How does a dictionary arrive at correct pronunciations? Its editors listen to and record the speech of educated people every­where in the English-speaking world. They choose and put in the dictionary the most common pronunciation they hear.

The dictionary does not make a pronuncia­tion. No law makes it. No school makes it. Educated people talking make it. The dictionary simply shows the way they commonly talk.

This dictionary shows sounds by a system of simple symbols made up of plain letters, letters with special marks over them, and stress marks, a system much more regular and accurate than ordinary spellings. There is a full key to these symbols in the front of the book, and at the bottom of every right-hand page there is a short key showing the symbols not already familiar to you. For each symbol a short, common key word shows the sound in use. These key words let the system adjust itself so as to cover many differences in pronunciation, especially those that are geographical. For example, the dictionary shows [ar'e] as the pronunciation

of airy. If you look up the symbol /a/ in the key, you find the key word care, showing that airy has the same vowel sound as care. Now some people have the a of marry in care; some have the e of merry; and some have a third sound. No matter how care is pro­nounced by educated people in your region, the vowel sound of airy is the same as that of care. Though people in other regions may differ, the vowel sound of airy is the vowel sound of care for them, too. This is how the key adjusts itself to educated speech in different regions. There is no single correct way to pronounce care and other words with the same vowel.

Sometimes more than one pronunciation has to be given. In some places blouse is pronounced [blous]; in others [blouz]. Both are shown in this dictionary. In some places dew and due are pronounced like do as [doo]. In other places they are sounded [dyoo]. This dictionary shows these by a single set of symbols, [d(y)oo], the parentheses indicating the (y) can either be sounded or be left out, whichever is customary where you come from. Any symbol in parentheses in a pro­nunciation may be sounded or omitted as seems comfortable to you.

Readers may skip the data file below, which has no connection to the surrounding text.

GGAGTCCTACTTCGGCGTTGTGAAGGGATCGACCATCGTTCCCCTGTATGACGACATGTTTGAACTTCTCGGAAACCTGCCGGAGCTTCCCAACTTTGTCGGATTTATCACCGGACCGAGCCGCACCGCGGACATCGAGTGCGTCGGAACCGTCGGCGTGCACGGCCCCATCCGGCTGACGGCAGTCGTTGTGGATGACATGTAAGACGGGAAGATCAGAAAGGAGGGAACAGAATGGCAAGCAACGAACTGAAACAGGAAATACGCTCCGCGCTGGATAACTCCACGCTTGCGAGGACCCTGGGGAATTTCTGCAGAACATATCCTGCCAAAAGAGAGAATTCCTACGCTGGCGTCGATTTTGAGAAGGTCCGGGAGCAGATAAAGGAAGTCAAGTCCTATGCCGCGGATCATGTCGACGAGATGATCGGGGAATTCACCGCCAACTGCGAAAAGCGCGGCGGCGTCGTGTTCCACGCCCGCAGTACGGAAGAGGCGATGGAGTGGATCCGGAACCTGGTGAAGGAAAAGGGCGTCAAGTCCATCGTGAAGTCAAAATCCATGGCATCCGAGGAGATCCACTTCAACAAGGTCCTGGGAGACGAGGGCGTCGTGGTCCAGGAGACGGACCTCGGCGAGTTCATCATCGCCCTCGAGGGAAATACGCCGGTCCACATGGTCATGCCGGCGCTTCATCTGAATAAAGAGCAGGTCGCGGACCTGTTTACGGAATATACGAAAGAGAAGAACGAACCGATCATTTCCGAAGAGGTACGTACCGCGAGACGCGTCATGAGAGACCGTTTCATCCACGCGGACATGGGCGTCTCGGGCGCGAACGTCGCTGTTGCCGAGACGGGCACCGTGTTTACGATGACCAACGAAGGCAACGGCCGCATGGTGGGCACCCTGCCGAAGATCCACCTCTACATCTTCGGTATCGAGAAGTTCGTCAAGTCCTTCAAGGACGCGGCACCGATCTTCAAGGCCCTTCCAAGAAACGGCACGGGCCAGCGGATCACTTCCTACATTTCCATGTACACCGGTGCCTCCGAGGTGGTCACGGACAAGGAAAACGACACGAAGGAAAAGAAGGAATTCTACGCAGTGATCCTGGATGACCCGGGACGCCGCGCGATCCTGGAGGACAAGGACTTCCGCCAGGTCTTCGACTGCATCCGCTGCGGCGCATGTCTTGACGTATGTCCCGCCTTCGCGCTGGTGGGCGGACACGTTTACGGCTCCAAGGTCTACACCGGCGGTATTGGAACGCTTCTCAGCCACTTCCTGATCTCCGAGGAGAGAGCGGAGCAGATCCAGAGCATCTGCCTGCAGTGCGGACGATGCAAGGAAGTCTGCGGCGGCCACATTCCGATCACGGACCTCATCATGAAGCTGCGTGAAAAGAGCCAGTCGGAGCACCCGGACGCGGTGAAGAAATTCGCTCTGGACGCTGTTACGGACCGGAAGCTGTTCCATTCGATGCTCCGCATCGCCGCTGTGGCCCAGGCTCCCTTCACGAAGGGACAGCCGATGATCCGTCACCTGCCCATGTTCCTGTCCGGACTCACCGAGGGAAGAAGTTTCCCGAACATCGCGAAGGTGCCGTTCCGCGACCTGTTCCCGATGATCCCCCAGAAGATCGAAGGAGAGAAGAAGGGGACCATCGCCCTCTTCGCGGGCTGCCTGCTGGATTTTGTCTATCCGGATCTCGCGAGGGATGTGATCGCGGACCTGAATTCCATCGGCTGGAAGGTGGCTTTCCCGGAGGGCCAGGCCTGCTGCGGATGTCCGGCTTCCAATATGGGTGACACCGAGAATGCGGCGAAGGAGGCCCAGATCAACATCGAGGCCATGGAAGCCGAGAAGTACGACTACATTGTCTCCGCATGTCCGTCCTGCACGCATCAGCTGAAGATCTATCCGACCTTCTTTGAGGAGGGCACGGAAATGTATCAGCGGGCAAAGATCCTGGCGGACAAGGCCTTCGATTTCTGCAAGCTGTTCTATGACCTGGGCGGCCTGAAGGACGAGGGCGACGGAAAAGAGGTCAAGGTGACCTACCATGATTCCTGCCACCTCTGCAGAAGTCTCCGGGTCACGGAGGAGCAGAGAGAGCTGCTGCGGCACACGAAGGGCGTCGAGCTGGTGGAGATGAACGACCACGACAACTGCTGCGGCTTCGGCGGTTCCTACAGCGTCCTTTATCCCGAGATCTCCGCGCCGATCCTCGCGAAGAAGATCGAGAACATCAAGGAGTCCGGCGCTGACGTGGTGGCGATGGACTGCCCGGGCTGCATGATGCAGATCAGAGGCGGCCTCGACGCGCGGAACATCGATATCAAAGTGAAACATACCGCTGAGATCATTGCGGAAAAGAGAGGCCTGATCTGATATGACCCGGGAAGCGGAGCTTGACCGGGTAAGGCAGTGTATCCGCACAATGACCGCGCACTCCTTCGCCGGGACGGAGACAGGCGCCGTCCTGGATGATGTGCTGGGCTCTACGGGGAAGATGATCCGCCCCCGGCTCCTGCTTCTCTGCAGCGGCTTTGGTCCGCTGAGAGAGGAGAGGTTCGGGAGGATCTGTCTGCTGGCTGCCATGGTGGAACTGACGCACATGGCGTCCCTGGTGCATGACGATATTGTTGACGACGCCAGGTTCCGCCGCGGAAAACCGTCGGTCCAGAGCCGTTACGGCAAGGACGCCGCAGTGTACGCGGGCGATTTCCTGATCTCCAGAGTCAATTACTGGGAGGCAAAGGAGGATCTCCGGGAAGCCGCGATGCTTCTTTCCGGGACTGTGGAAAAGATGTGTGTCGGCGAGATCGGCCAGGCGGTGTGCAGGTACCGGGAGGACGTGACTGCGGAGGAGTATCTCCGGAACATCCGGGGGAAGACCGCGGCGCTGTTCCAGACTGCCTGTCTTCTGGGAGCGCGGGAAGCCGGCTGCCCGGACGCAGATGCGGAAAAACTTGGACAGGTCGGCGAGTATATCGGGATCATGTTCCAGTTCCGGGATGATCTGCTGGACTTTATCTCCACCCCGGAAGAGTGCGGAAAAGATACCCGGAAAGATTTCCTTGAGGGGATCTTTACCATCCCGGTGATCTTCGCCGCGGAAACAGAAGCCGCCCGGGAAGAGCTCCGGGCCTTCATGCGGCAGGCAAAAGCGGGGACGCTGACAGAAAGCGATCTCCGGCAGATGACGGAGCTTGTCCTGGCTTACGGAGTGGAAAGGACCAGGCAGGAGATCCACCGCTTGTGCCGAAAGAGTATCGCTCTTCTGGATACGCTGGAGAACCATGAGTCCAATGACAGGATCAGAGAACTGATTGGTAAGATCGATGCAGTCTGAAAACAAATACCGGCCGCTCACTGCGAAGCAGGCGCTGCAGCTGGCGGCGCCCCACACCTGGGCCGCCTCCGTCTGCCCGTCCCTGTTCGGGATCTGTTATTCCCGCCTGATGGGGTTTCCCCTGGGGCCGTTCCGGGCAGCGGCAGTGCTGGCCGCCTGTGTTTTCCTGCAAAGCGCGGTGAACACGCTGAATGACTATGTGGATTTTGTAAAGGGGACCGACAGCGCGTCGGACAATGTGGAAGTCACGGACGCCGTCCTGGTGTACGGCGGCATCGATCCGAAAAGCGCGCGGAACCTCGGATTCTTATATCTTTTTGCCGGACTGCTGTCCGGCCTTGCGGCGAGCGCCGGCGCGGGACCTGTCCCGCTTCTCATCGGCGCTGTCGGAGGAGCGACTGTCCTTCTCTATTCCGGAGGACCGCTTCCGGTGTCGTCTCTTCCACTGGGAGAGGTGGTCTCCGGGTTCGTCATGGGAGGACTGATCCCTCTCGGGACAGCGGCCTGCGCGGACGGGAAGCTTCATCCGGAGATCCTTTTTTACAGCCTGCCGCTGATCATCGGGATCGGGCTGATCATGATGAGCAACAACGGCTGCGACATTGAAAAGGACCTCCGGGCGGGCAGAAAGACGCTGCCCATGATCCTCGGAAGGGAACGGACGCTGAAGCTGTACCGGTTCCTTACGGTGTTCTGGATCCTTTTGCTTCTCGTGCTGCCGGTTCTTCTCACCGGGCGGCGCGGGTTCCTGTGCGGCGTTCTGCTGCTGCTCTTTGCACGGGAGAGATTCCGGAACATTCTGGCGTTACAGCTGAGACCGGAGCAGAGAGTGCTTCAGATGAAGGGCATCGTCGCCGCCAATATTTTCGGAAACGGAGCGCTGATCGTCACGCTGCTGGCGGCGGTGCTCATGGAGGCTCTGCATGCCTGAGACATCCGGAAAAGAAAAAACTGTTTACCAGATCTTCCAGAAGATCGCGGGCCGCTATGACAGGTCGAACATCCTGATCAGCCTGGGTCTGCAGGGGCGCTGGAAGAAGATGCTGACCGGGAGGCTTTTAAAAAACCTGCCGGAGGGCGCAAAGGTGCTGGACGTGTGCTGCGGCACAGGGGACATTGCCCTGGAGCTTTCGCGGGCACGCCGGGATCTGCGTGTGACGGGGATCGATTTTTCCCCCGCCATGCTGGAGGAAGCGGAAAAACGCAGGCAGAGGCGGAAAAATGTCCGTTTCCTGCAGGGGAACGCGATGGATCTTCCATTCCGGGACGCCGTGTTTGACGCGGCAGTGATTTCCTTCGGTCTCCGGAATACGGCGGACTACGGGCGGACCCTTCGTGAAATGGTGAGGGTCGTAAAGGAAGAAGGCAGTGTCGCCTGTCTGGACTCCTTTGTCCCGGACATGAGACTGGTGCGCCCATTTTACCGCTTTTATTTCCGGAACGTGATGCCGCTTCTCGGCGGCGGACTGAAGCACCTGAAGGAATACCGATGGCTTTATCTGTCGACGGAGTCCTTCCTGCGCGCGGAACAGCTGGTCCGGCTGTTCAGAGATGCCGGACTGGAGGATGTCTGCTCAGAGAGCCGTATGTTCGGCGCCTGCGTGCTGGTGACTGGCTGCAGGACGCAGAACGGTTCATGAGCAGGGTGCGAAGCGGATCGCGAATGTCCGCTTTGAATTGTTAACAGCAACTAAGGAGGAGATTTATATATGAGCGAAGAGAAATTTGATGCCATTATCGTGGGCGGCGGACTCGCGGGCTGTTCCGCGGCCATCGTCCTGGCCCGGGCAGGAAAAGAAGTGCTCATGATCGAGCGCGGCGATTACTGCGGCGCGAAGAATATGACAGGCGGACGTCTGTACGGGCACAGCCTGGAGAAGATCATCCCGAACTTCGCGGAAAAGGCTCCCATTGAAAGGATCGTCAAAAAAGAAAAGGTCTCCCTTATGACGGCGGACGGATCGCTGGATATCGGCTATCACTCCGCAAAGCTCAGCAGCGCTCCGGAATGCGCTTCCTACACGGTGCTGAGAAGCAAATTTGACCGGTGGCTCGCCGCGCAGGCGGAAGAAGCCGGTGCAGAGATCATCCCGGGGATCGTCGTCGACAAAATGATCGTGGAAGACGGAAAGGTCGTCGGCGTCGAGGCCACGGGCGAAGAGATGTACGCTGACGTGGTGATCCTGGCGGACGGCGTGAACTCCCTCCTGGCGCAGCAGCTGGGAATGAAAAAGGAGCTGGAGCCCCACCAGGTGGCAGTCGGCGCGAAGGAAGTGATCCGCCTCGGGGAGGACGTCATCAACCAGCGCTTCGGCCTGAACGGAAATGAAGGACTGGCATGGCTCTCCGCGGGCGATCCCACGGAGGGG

Now let us take some classes of sounds which are replaced by variants in some parts of the country. Though these variants are acceptable, for reasons of space they are not shown in the dictionary proper.

1.  /a/ as in palm is the same sound as o in odd neither in most of the United States but not in New England nor in Britain.

2.  /a/ as in care has in some places the same sound as e in merry, and in other places it has the sound of a in marry.

3.  /6/ as in drder is the usual vowel sound for all words like call, hall, awful, and law, but many educated people use /a/, as in palm, for all these words.

4.  /i/ as in it is the vowel sound for words like here, near, mere, and bier, but many speakers use a sound closer to /e/ in even.

5.  /e/ as in even is the vowel sound at the end of words like city, happy, and candy, but many speakers use a sound closer to /i/ in it.

6.  /ur/ as in burn in various parts of the country has too many different sounds for a dictionary to list. You can sometimes tell where a person grew up from the way he says words like bird, herd, curd, yearn, and word.

1. /r/ before a consonant or at the end of a word, as in barn, hard, poor, and sir, has many accepted pronunciations and in parts of New England and the South may have no sound at all. This dictionary might properly have shown this /r/ in parentheses, though it does not.

Other variants are not geographical, happen anywhere, and seem to be a matter of personal choice. The word economics is a good example. Some well-known people pronounce it as [ek'a-nom'iks], and others as well known pronounce it as [e'ka-nom'iks]. Some people pronounce the state of Nevada as [na-vad'g] and others call it [na-va'da]. In such instances this dictionary gives both pronunciations, and of course either is correct.